Wallace O. Westfeldt, whose half-century career in journalism career started in print and led to network and public broadcasting, died Jan. 11 at his daughter’s home in Plattsburgh, N.Y. He was 91.

The family announced the death but did not cite a cause.

Mr. Westfeldt’s first newspaper job was as a reporter at the Nashville Tennessean when it was at the forefront of covering desegregation. He was assigned to cover the landmark Supreme Court school segregation case, Brown v. Board of Education.

Mr. Westfeldt left in 1960 to work on the documentary series “NBC White Paper” and then the news program “The Huntley-Brinkley Report” in 1963. He became the program’s executive producer and oversaw NBC’s coverage of the Vietnam War, producing the first live, one-hour satellite reports from overseas.

In 1971, Mr. Westfeldt launched the “NBC Nightly News” with John Chancellor and later was executive producer of “NBC Reports.”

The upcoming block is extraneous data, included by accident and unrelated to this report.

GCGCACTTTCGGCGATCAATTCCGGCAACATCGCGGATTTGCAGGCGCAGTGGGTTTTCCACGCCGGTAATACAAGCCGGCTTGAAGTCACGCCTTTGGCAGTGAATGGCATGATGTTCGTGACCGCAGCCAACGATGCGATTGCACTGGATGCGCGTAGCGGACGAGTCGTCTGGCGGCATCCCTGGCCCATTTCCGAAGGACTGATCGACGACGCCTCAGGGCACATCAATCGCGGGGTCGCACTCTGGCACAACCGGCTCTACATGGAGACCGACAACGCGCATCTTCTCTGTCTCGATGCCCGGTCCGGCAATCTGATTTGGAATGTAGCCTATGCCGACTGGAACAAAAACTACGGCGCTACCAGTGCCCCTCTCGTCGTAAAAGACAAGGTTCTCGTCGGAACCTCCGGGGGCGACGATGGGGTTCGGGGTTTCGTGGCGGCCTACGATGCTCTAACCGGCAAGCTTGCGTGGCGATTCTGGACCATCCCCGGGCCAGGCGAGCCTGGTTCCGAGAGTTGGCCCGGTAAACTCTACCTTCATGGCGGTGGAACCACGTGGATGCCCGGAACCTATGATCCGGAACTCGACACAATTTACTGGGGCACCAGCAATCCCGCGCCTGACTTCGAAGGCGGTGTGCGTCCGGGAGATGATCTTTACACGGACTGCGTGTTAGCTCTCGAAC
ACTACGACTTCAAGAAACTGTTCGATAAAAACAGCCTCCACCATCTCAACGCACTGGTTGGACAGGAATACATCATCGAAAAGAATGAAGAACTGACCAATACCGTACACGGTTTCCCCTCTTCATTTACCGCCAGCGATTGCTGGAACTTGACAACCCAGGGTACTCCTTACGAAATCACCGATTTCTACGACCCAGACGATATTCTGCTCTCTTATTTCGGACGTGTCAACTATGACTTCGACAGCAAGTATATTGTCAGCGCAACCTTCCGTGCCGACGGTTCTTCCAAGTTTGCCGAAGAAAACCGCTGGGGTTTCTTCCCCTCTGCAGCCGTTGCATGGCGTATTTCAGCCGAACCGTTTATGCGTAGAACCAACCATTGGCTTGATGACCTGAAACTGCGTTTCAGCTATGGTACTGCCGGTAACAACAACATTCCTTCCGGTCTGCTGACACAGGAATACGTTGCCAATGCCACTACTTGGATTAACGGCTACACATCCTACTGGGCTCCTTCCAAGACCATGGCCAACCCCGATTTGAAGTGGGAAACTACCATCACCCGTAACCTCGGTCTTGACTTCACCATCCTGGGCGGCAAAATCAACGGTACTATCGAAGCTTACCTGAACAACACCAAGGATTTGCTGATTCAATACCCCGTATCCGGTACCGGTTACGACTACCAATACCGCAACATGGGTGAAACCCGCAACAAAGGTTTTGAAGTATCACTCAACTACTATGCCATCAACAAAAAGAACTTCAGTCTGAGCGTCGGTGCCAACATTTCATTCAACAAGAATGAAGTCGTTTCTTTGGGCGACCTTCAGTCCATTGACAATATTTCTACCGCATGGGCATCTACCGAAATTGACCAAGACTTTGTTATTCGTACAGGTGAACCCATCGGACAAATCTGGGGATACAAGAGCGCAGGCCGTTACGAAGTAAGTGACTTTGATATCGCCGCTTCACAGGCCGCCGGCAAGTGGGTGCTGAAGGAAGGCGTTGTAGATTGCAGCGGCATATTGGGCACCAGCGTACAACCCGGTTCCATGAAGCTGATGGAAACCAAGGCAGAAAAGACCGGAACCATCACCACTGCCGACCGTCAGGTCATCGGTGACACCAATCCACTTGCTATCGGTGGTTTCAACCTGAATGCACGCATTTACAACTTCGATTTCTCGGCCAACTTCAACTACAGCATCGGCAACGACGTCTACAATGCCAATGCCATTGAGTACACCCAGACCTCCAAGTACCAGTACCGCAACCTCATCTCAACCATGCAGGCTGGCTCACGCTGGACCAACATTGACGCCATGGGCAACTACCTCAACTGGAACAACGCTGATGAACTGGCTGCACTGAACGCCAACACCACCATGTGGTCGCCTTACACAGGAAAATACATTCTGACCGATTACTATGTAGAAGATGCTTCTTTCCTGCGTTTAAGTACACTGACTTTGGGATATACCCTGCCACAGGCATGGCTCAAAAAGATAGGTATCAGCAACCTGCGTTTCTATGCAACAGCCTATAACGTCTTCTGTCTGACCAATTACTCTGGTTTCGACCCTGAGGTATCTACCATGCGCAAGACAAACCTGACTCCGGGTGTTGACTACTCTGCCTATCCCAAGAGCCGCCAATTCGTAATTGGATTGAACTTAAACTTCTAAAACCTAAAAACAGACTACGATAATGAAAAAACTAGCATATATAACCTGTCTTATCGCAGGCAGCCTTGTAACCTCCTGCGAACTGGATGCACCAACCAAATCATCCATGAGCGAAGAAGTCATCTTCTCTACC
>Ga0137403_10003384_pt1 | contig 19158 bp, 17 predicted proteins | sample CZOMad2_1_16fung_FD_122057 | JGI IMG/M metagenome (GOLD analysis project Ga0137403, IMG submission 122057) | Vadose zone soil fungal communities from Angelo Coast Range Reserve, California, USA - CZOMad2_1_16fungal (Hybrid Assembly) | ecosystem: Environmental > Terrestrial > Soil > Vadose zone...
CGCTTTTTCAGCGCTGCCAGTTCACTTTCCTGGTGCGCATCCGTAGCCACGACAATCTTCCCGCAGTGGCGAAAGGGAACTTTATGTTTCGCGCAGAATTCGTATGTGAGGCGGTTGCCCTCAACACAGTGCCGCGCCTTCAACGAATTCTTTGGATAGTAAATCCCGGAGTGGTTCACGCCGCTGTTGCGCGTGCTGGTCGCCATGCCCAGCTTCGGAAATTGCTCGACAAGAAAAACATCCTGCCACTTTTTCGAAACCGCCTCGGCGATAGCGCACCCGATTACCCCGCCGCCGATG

He left NBC in 1976 for a job as executive producer of the PBS weekly series “USA: People & Politics” and then went to ABC News to work on the investigative unit ABC Special Reports.

Returning to NBC in 1979, he worked on the program “Prime Time Sunday.” He retired from the network in 1982.

In 1987, Mr. Westfeldt began a long association with interviewer David Frost, who asked him to produce a 13-part series on the 1988 presidential candidates called “The Next President.” He also worked on “Talking With David Frost” and “One on One With David Frost.”

His awards included four Emmys, a Peabody and an American Bar Association Silver Gavel Award.

Wallace Ogden Westfeldt Jr. was born in New Orleans on Sept. 23, 1923. He served in the Marine Corps during World War II and the Korean War. He was a 1947 graduate of the University of the South in Sewanee, Tenn.

His first wife, Stacy Kauffeldt, died in 1996 after 52 years of marriage. Survivors include his wife of 14 years, Miriam Goulding of Plattsburgh; a daughter from his first marriage, Erica Swift of Plattsburgh; a brother; and two granddaughters.